Sunday, February 14, 2010

Bryan Cross on St. Thomas, Faith, and the Church

Here is an excellent article by Bryan Cross on the subject of St. Thomas’ view of the relation of faith to the Church. In it, he interacts with II-II Q5 A3 of the Summa Theologiae (“Whether a man who disbelieves one article of faith, can have lifeless faith in the other articles?”). We have examined this important article in the past here at The Supplement, focusing upon its significance for so-called “cafeteria Catholics,” who want to pick and choose what they believe among the teachings of the Church. Mr. Cross speaks more generally and at greater length on Aquinas’ meaning in this article, and with greater clarity. I commend it to you.

Now, in the present time, dissent on various teachings of the Church is commonplace, even among Catholics. One can reject the authority of the Church outright, as dissenting Catholics do, or one can fashion a ‘Church’ in one’s own interpretive image, as Protestants do, and convince oneself that one is submitting to the Church. But both actions are rejections of the divinely established authority through which faith adheres to the articles of faith. For the reasons St. Thomas explains, where there is faith there can be no picking and choosing from among the Church’s teachings, because what makes faith to be faith is not essentially the set of articles believed, but the basis on which they are believed, namely, the authority of God, given to the Church to teach and interpret the deposit of faith.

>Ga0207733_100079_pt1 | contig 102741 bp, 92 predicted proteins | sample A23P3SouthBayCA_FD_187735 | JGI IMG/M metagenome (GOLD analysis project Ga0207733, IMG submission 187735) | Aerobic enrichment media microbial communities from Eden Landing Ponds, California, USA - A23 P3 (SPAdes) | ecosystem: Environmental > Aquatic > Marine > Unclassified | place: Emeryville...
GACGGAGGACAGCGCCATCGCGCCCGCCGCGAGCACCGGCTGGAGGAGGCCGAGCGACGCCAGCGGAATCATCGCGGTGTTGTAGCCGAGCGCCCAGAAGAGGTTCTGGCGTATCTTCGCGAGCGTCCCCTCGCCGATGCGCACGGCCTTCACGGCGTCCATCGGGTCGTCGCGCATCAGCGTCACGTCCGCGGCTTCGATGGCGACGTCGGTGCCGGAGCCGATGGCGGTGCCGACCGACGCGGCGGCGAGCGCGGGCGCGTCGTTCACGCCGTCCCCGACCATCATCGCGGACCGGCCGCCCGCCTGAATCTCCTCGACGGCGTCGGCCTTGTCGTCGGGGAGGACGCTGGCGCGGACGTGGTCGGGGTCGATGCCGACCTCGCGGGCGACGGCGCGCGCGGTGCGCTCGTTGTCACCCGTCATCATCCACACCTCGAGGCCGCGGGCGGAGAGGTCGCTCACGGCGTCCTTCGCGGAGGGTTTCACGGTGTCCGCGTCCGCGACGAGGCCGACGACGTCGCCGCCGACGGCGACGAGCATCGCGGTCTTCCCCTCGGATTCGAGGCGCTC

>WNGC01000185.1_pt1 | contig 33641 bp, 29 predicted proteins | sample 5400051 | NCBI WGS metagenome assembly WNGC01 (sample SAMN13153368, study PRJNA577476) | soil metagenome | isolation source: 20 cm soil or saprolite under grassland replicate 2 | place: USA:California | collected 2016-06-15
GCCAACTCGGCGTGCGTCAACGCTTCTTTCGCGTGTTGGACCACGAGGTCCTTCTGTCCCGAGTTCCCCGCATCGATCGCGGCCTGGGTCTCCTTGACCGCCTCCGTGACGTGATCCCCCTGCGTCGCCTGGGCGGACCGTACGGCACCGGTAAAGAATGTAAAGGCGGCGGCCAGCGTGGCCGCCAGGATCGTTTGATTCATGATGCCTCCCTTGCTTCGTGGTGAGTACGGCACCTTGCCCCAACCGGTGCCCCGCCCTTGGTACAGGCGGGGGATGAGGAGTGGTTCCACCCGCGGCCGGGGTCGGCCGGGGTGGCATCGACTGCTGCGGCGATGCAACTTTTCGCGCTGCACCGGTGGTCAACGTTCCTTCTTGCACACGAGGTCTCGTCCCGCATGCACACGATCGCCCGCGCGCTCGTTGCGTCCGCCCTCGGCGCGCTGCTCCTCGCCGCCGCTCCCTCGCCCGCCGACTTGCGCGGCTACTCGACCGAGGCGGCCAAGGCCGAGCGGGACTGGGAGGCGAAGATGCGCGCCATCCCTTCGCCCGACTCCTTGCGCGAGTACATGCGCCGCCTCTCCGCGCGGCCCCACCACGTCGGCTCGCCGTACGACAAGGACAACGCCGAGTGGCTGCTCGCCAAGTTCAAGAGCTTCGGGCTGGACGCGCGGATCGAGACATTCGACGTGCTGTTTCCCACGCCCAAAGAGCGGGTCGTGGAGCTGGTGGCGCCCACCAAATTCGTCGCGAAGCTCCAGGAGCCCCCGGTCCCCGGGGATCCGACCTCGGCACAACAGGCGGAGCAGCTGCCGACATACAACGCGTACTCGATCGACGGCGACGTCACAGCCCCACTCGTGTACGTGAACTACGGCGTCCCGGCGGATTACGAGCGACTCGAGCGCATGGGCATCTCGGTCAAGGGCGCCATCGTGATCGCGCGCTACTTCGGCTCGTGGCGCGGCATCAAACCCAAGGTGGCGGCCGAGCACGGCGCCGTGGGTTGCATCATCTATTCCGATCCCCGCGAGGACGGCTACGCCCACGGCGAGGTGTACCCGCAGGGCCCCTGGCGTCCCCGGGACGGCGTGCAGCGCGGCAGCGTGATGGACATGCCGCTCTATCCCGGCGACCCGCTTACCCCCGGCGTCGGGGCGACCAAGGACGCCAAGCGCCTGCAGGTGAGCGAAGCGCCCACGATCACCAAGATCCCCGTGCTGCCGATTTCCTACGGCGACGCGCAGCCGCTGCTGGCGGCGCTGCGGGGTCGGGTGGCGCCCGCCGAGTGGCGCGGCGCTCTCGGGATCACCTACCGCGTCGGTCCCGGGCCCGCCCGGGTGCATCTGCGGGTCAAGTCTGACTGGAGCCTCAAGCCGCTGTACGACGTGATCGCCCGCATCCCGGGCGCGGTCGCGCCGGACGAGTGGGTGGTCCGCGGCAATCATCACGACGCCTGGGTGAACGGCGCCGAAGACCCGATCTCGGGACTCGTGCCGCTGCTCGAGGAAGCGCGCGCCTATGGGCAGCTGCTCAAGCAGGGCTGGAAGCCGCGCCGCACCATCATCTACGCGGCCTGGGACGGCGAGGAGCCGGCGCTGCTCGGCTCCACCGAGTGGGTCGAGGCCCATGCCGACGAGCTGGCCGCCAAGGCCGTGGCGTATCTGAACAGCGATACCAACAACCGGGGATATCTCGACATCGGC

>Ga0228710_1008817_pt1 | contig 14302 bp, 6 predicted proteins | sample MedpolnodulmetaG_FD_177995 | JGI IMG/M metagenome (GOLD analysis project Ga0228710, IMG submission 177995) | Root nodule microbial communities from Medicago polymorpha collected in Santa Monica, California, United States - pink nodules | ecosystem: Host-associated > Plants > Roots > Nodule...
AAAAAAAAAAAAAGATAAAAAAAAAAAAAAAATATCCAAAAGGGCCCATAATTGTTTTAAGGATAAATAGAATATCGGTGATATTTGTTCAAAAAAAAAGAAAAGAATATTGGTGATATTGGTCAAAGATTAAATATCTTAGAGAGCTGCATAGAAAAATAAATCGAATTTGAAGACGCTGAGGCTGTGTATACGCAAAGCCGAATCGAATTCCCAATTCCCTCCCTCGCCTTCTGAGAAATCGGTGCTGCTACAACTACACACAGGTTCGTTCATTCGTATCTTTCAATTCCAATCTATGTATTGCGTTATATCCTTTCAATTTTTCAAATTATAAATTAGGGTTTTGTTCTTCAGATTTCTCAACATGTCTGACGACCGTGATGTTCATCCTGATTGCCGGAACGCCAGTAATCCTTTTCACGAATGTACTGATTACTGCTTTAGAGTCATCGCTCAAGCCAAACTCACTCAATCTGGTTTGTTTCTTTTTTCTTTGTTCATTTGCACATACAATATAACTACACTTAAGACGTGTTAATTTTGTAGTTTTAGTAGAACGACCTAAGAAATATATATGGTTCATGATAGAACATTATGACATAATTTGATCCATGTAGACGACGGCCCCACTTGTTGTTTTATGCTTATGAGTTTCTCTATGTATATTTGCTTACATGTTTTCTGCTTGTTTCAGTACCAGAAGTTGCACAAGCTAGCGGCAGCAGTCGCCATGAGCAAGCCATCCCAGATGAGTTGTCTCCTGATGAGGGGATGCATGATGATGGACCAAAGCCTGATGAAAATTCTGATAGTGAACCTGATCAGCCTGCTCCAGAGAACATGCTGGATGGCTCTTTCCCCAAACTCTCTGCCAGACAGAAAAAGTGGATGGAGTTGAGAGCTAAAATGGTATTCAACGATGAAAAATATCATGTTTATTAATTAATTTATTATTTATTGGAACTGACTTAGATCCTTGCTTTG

Faith is not faith merely because of what is believed, he says, but because of the basis on which things are believed, which must be (as St. Thomas says) the authority of the Church.

Consequently whoever does not adhere, as to an infallible and Divine rule, to the teaching of the Church, which proceeds from the First Truth manifested in Holy Writ, has not the habit of faith, but holds that which is of faith otherwise than by faith.

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